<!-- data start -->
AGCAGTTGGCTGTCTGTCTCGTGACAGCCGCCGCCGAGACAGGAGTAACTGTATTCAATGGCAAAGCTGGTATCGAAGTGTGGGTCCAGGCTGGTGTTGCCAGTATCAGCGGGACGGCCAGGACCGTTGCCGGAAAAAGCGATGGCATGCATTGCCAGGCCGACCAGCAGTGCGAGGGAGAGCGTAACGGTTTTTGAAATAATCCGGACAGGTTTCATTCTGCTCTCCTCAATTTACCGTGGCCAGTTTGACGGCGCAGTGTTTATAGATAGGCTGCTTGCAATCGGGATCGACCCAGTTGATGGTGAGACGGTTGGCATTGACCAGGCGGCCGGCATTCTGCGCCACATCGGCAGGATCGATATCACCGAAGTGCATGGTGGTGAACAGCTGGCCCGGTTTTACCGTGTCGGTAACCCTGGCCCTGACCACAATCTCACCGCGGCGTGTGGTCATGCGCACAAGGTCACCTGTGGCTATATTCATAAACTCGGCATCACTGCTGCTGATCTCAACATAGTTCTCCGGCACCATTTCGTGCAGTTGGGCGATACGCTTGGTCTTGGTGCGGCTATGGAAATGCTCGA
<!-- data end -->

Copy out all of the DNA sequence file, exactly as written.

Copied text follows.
AGCAGTTGGCTGTCTGTCTCGTGACAGCCGCCGCCGAGACAGGAGTAACTGTATTCAATGGCAAAGCTGGTATCGAAGTGTGGGTCCAGGCTGGTGTTGCCAGTATCAGCGGGACGGCCAGGACCGTTGCCGGAAAAAGCGATGGCATGCATTGCCAGGCCGACCAGCAGTGCGAGGGAGAGCGTAACGGTTTTTGAAATAATCCGGACAGGTTTCATTCTGCTCTCCTCAATTTACCGTGGCCAGTTTGACGGCGCAGTGTTTATAGATAGGCTGCTTGCAATCGGGATCGACCCAGTTGATGGTGAGACGGTTGGCATTGACCAGGCGGCCGGCATTCTGCGCCACATCGGCAGGATCGATATCACCGAAGTGCATGGTGGTGAACAGCTGGCCCGGTTTTACCGTGTCGGTAACCCTGGCCCTGACCACAATCTCACCGCGGCGTGTGGTCATGCGCACAAGGTCACCTGTGGCTATATTCATAAACTCGGCATCACTGCTGCTGATCTCAACATAGTTCTCCGGCACCATTTCGTGCAGTTGGGCGATACGCTTGGTCTTGGTGCGGCTATGGAAATGCTCGA